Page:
Be assured …

… that I will not let anybody break my windows – also, they seem to be a little stronger than the Jones’ windows, at least the big one in the spotlight.

In the latest round, Pamela explains how a particular authentication should be considered to have a particular level of assurance. Paul takes the time to address some of the issues Pamela raises, but before we loose track of where we started, I would like to point back to the initial discussion between Pam and Paul:

Paul wrote:

In discussing Cardspace’s relaxation of the SSL requirement for RPs, Pam writes

We now theoretically will have three different assurance levels going, based on three different ssl certificate levels (no certs, regular certs, and HA certs).

there to be 3 Cardspace assurance levels would imply that the LoA is
the same for self-asserted and managed cards. Is this the case?

Pam originally thought about three levels of assurance that were bound to the level of the certificates: none, regular, EV[1]. Paul noted that the level of assurance depends on a number of factors, with technology and deployment architecture only having a small part in this. Paul and I then tried to elaborate in more detail how technical and non-technical factors affect the assurance an user and a RP can place into the transaction.

The reason I started this discussion was that – in my mind – the security certificate used in a particular authentication or authorization transaction is essentially only one reputation factor: by wielding an SSL or EV certificate you demonstrate that a particular company (the CA) thinks that you are who you say you are. This certainly affects assurance, but – by itself – it is rather useless.

The identity provider model (which derives from the mutual trust model in Kerberos) adds a very significant layer to the assurance model: It goes beyond the generic assurance by e.g. a CA by offering information (authentication, attributes) about a particular group of users – the IdP is by far more specific than the CA. Additionally – as Paul points out – a trustworthy IdP is typically a company with deep pockets – someone a RPor an user can sue for damages if something goes wrong. Note that the Windows CardSpace system support such an IdP deployment by using managed cards with Issuer policy. I expect this to be the default deployment for CardSpace, if it gets selected by large organizations.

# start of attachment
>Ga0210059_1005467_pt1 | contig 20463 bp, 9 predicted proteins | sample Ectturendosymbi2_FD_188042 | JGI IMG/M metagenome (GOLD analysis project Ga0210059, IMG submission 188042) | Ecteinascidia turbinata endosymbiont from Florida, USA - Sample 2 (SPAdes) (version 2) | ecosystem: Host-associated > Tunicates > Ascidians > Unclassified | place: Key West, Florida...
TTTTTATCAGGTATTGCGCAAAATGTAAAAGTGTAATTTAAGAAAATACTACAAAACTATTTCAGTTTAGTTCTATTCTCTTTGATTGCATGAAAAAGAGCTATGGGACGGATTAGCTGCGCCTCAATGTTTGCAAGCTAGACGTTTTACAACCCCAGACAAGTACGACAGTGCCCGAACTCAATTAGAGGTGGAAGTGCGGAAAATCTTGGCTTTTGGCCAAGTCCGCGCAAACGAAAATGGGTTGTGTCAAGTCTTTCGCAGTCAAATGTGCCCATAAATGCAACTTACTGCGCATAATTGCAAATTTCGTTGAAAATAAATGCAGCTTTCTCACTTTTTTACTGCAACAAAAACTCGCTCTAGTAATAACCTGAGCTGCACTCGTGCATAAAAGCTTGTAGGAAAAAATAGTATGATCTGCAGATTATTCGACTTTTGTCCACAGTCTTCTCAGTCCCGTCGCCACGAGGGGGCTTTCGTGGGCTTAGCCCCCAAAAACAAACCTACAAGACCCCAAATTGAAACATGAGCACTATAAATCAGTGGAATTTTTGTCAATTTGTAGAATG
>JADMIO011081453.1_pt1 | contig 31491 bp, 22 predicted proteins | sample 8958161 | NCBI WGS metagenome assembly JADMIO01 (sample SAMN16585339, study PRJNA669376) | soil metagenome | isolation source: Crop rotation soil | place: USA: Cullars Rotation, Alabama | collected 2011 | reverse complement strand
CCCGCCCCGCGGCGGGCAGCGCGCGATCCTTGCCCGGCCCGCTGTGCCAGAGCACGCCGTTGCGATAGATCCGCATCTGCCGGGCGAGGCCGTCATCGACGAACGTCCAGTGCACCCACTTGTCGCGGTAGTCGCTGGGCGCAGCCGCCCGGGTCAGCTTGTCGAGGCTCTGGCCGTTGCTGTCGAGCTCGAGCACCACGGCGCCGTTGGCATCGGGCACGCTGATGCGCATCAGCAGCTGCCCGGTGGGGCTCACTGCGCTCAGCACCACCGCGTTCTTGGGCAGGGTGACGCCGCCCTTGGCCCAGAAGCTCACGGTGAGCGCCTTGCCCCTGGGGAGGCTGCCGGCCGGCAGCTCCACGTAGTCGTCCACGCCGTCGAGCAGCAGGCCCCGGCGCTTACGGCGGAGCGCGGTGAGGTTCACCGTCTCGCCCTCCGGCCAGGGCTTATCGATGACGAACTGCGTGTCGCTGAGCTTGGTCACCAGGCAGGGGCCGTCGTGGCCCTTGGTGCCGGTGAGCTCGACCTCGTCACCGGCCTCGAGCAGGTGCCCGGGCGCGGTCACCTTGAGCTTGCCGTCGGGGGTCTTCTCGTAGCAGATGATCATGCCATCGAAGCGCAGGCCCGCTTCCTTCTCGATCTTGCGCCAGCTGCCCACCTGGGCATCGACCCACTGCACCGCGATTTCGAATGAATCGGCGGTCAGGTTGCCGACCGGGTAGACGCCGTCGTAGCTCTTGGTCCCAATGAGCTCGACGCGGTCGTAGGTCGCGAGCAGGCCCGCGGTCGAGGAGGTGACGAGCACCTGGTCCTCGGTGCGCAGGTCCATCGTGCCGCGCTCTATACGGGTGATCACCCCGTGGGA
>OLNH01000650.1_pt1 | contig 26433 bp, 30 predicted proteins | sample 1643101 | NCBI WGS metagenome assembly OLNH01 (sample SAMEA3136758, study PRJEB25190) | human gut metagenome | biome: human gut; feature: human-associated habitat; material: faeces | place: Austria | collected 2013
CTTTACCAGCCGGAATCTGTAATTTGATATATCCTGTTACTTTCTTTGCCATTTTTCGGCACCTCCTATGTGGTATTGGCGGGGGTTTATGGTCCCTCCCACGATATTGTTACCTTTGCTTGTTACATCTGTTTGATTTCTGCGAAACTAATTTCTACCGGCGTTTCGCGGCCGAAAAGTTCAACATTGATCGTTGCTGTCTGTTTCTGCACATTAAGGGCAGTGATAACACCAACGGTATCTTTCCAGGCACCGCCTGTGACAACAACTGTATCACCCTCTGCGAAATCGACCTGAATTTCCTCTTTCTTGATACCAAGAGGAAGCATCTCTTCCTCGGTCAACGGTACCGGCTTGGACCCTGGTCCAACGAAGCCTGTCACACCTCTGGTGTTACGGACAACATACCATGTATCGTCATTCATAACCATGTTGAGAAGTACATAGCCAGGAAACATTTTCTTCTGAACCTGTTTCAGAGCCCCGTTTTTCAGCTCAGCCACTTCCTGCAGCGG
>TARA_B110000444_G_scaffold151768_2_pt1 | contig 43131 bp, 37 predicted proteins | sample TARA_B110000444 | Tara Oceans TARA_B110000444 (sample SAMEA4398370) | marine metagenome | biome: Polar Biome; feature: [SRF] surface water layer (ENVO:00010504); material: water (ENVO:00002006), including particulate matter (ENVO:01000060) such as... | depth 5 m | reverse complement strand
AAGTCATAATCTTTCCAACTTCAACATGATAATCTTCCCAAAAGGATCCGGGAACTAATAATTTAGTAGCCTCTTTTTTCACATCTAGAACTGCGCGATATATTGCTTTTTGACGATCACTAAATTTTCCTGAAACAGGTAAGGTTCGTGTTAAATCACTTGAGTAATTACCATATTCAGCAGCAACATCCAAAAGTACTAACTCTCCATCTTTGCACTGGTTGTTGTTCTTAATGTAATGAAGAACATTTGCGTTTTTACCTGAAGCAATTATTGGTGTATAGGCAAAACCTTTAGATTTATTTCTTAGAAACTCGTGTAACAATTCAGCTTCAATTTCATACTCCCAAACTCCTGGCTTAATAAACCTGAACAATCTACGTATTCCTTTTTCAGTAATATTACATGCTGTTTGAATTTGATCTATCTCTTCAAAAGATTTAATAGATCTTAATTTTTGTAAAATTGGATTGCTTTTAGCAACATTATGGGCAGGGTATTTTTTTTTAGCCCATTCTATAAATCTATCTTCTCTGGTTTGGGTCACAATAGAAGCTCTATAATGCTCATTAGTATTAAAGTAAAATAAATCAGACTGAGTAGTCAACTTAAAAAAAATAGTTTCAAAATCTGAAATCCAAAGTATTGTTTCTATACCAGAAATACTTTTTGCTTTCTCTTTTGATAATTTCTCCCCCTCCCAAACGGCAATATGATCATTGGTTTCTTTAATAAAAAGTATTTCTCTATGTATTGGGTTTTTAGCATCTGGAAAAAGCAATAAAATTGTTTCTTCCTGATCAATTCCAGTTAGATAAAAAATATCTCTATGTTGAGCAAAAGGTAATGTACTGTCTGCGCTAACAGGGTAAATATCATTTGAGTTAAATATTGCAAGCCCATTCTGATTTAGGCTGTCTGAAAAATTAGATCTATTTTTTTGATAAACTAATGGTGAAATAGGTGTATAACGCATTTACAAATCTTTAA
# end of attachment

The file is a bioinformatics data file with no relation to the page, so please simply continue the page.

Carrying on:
Self-issued cards or managed cards from any IdP (the OpenID model) do not offer the comfort of sueable deep pockets to the RP. A RP that trusts an authentication that is done by anyone but himself will find himself in a rather dangerous situation: if something goes terribly wrong (e.g. some nasty mal-ware rootkit stole my self-asserted cards along with usage logs and sent them to a criminal for use with my bank) the burden is then on the RP to prove that the authentication token it received did not originate at my Windows CardSpace client, but at the criminal’s computer. In an IdP model this burden is with the IdP[2].

Thus with all respect to Pam’s critique, I do have to insist on my original point: the technical factors (like an EV cert or lack thereof) play some role in the level of assurance, but only to establish a baseline. What allows RPs and their customers to truly trust in an identity system are the deployment parameters (including such “mundane” but at least equally important things as e.g. physical security), and – most importantly – the established mechanisms of society for enforcement, arbitration, and liability management.

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[1] By the way: the recognition that different types of security certificates might even on influence the assurance you have about a transaction invalidates Ben Laurie’s argument that third parties do not add additional assurance.

[2] If I were a cynic, I’d might come up with this argument: Since there is likely a contract between a RP and an IdP, and the IdP has all kinds of lawyers working for them and an interest in precting itself and its users (to a degree), the RP would actually be much better off with self-issued cards: if something breaks, the RP can

  • blame the end-user about their lack of security precaution and sue them for negligence,
  • rest assured that no large number of lawyers will counter-sue them,
  • offer the end-user a token of reparations (“We will cover 50% of your losses”) and earn tons of goodwill for marketing purposes.

Fortunately, I am not a cynic.

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